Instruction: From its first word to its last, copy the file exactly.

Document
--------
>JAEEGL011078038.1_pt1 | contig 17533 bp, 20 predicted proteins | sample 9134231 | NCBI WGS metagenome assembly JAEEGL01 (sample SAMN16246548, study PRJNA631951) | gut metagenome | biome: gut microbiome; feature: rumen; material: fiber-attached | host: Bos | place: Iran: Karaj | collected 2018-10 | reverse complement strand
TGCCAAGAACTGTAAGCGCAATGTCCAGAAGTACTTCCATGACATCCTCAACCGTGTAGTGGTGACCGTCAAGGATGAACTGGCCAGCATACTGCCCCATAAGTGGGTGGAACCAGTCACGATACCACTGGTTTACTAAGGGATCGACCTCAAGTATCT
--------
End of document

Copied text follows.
>JAEEGL011078038.1_pt1 | contig 17533 bp, 20 predicted proteins | sample 9134231 | NCBI WGS metagenome assembly JAEEGL01 (sample SAMN16246548, study PRJNA631951) | gut metagenome | biome: gut microbiome; feature: rumen; material: fiber-attached | host: Bos | place: Iran: Karaj | collected 2018-10 | reverse complement strand
TGCCAAGAACTGTAAGCGCAATGTCCAGAAGTACTTCCATGACATCCTCAACCGTGTAGTGGTGACCGTCAAGGATGAACTGGCCAGCATACTGCCCCATAAGTGGGTGGAACCAGTCACGATACCACTGGTTTACTAAGGGATCGACCTCAAGTATCT